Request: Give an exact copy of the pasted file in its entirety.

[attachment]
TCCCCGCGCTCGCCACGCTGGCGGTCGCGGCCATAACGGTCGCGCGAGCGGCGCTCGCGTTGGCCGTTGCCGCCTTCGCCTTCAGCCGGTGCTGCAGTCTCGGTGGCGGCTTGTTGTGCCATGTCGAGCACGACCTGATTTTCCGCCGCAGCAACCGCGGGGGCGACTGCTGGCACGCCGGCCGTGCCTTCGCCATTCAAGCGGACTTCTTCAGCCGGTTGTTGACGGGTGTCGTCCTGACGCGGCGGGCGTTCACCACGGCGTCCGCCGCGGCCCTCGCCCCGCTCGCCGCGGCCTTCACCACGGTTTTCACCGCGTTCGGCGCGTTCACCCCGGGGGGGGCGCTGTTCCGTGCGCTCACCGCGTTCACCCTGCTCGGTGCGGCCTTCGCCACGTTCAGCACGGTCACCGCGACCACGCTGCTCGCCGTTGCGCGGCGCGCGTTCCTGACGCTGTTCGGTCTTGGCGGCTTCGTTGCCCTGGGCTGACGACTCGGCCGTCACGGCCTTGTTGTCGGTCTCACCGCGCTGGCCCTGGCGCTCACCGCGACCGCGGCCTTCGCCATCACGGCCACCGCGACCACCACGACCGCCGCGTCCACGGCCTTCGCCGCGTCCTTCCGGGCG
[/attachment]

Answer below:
TCCCCGCGCTCGCCACGCTGGCGGTCGCGGCCATAACGGTCGCGCGAGCGGCGCTCGCGTTGGCCGTTGCCGCCTTCGCCTTCAGCCGGTGCTGCAGTCTCGGTGGCGGCTTGTTGTGCCATGTCGAGCACGACCTGATTTTCCGCCGCAGCAACCGCGGGGGCGACTGCTGGCACGCCGGCCGTGCCTTCGCCATTCAAGCGGACTTCTTCAGCCGGTTGTTGACGGGTGTCGTCCTGACGCGGCGGGCGTTCACCACGGCGTCCGCCGCGGCCCTCGCCCCGCTCGCCGCGGCCTTCACCACGGTTTTCACCGCGTTCGGCGCGTTCACCCCGGGGGGGGCGCTGTTCCGTGCGCTCACCGCGTTCACCCTGCTCGGTGCGGCCTTCGCCACGTTCAGCACGGTCACCGCGACCACGCTGCTCGCCGTTGCGCGGCGCGCGTTCCTGACGCTGTTCGGTCTTGGCGGCTTCGTTGCCCTGGGCTGACGACTCGGCCGTCACGGCCTTGTTGTCGGTCTCACCGCGCTGGCCCTGGCGCTCACCGCGACCGCGGCCTTCGCCATCACGGCCACCGCGACCACCACGACCGCCGCGTCCACGGCCTTCGCCGCGTCCTTCCGGGCG